30 Fun And Interesting Facts About Laozi

Laozi was an ancient Chinese philosopher and writer. He is the reputed author of the Tao Te Ching, the founder of philosophical Taoism, and a deity in religious Taoism and traditional Chinese religions. Take a look below for 30 more fun and interesting facts about Laozi.

1. A semi-legendary figure, Laozi was usually portrayed as a 6th century BC contemporary of Confucius, but some modern historians consider him to have lived during the Warring States period of the 4th century BC.

2. A central figure in Chinese culture, Laozi is claimed by both the emperors of the Tang dynasty and modern people of the Li surname as a founder of their lineage.

3. Laozi’s work has been embraced by both various anti-authoritarian movements and Chinese Legalism.

4. Laozi’s personal life is still shrouded in mystery and there are many legends associated with his birth and life. The only reliable biography of him is the “Shiji” written by historian Sima Qian of 145 BC.

5. According to his biography, Laozi was born in the Ku County of the state of Chu, the present day Luyi County of the Henan Province.

6. His family name was “Li” while “Dan” was his designation.

7. Legend says that he was born after spending eight or eighty years in his mother’s womb, for which he was called “the old child.”

8. At that time, the Zhou Dynasty flourished and he worked as a “shi” or historian at the royal court.

9. He was known to have met the great Confucius and, supposedly, criticized his arrogance.

10. Confucius was so fascinated by Laozi that he drew a comparison between him and a dragon which glides on the winds and through the clouds in the sky.

11. Laozi embarked on a voyage to the west, after an early realization that the Zhou Dynasty was on the verge of collapse.

12. He traveled to the Xiangu pass to enter the state of Qin, where he met the guardian of the pass Yinxi, who insisted that the philosopher write a book.

13. Upon his request, he began writing a book the “Daodejing,” which is the combination of “Dao,” which means “way” and “de” which is “its virtue.” The book is a philosophical account and can be literally translated as “Classic of the Way of Power.”

14. Following the completion of the book, the wise old man left Xiangu pass, and nothing was known about his whereabouts, thereafter.

15. Laozi is primarily known for his book “Tao Te Ching” or “Daodejing,” which contains philosophical and religious scripts about “Taoism,” depicted through 81 short poems.

16. “Taoism” or “Daoism”, a way of life which is all about harmonious living, was founded by him. It’s divided into two categories: philosophical and religious Taoism.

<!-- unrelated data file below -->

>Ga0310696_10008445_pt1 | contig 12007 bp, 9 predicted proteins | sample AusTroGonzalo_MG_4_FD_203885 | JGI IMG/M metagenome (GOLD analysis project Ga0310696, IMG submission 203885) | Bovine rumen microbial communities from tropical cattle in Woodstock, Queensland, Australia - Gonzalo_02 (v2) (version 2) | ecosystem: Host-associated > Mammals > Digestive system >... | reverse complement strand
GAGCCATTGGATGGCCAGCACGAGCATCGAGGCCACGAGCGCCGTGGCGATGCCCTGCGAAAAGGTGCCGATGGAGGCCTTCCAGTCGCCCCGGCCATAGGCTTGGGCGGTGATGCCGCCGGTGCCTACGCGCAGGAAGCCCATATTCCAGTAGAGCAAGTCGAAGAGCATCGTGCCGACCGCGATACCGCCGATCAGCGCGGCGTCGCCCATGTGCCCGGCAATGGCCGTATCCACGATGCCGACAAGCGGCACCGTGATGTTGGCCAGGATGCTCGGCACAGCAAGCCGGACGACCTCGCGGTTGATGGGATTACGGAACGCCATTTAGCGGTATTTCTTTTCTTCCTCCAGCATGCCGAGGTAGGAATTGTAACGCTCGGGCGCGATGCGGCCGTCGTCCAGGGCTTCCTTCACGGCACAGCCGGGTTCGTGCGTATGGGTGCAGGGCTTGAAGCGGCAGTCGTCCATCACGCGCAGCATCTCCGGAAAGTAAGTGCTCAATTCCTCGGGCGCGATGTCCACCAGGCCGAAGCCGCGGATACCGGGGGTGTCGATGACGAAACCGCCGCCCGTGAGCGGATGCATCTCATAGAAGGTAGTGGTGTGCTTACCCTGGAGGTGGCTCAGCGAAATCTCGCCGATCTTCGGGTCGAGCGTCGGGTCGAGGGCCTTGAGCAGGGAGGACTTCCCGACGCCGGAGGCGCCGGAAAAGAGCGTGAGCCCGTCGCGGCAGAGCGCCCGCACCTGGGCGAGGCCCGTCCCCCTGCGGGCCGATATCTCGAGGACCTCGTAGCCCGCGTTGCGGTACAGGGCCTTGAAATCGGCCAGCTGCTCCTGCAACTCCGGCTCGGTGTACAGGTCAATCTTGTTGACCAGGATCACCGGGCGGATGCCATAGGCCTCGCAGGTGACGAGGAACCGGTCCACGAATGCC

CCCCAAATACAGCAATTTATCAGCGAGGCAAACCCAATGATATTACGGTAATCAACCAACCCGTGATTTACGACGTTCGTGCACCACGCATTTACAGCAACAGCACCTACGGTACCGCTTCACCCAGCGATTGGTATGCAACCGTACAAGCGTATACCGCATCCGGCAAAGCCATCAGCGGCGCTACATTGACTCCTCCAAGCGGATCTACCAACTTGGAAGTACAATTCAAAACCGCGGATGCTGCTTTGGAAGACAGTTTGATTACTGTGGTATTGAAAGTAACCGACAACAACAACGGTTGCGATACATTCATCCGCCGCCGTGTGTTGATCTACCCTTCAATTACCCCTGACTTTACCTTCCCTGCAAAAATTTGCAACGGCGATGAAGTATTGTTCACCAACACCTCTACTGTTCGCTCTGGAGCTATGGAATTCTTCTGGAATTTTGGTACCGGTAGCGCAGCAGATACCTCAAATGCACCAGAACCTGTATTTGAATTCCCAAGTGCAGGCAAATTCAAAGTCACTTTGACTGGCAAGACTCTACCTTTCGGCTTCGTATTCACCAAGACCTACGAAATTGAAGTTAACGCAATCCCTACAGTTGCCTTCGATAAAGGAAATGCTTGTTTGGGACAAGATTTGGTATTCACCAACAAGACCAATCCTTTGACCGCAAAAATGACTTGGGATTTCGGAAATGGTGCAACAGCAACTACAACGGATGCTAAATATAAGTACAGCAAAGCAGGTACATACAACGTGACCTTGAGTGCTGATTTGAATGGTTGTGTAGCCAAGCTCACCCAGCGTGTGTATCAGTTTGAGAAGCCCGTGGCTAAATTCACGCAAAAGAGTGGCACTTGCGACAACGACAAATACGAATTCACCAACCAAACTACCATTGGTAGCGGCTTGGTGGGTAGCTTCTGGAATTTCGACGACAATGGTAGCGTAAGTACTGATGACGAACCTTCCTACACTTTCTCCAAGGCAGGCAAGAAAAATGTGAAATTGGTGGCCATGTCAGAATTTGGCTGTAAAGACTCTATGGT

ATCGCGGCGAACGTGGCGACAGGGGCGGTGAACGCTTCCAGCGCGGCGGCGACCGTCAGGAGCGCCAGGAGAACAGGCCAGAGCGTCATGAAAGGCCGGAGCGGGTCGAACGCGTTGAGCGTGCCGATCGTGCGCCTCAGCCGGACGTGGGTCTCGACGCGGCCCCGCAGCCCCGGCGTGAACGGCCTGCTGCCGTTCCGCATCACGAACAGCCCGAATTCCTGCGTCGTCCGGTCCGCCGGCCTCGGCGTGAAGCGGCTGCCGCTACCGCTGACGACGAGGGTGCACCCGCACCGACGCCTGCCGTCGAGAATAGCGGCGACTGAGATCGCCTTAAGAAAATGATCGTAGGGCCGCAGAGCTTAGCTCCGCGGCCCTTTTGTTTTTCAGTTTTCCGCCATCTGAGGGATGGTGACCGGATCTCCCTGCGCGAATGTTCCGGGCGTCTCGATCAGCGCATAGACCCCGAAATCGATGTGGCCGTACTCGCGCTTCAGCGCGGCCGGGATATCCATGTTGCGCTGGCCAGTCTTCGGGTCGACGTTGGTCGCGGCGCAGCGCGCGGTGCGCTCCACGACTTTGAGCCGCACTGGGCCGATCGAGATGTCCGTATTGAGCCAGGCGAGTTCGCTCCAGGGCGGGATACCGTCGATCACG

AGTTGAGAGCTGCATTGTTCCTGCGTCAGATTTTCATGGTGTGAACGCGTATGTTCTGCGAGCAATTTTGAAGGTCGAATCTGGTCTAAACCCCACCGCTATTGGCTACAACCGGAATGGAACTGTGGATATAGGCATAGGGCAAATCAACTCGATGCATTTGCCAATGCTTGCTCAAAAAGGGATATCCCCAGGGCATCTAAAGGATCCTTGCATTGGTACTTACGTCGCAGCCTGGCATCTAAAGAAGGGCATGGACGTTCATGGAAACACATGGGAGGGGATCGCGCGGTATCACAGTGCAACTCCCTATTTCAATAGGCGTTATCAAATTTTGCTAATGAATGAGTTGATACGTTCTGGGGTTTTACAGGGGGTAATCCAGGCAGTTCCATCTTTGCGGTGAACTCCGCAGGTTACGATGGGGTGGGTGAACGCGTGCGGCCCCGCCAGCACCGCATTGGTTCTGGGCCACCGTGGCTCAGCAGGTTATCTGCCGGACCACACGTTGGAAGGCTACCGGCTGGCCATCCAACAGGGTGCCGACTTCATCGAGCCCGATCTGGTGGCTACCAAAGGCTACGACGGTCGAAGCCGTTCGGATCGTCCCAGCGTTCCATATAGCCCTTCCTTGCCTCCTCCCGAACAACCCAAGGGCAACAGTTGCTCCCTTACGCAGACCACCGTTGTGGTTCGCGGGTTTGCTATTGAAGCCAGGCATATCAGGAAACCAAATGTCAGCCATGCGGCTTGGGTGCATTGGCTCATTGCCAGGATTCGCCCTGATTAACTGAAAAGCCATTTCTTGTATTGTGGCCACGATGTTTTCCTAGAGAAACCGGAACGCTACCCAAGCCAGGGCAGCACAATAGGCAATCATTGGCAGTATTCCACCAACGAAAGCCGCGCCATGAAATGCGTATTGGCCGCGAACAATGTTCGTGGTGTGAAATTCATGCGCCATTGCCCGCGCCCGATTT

17. Philosophical Taoism or the “school of Dao” is based on the ancient Chinese texts of both “Daodejing” by Laozi and “Zhuangzi,” written by a philosopher of the same name.

18. Religious Taoism refers to a family of systematized religious movements sharing thoughts derived from Daojia.

19. According to many popular legends, Laozi got married and also had a son named “Zong”, who later became a legendary soldier.

20. The teachings of Laozi and Daoism influenced the Han Dynasty the most.

21. It was during the Han Dynasty that Laozi was held synonymous with God, a belief, which gave rise to the Daoist movement called “Way of the Celestial Masters” or “Tianshi Dao” in 142 CE.

22. Through “Tao Te Ching”, Laozi preached the essence of “nature” in human lives and that everyone should go back to it. Naturalness is the mainstay of the book, which talks about the primitive state of all things that exist.

23. Over time, Laozi came to be seen as a personification of “Tao” meaning the “path” or “principle” in order to reinstate the “Way.”

24. He emphasized on simplicity of life, spontaneity and detachment from desires.

25. According to some legends, Laozi lived 129 years, after the death of Confucius and named himself “Tan.”

26. Potential officials throughout Chinese history drew on the authority of non-Confucian sages, especially Laozi and Zhuangzi, to deny serving any ruler at any time.

27. Zhuangzi, Laozi’s most famous follower in traditional accounts, had a great deal of influence on Chinese literati and culture.

28. Political theorists influenced by Laozi have advocated humility in leadership and a restrained approach to statecraft, either for ethical and pacifist reasons, or for tactical ends.

29. Various anti-authoritarian movements have embraced the Laozi teachings on the power of the weak.

30. Left-libertarians in particular have been influenced by Laozi. In his 1937 book “Nationalism and Culture,” the anarcho-syndicalist writer and activist Rudolf Rocker praised Laozi’s “gentle wisdom” and understanding of the opposition between political power and the cultural activities of the people and community.

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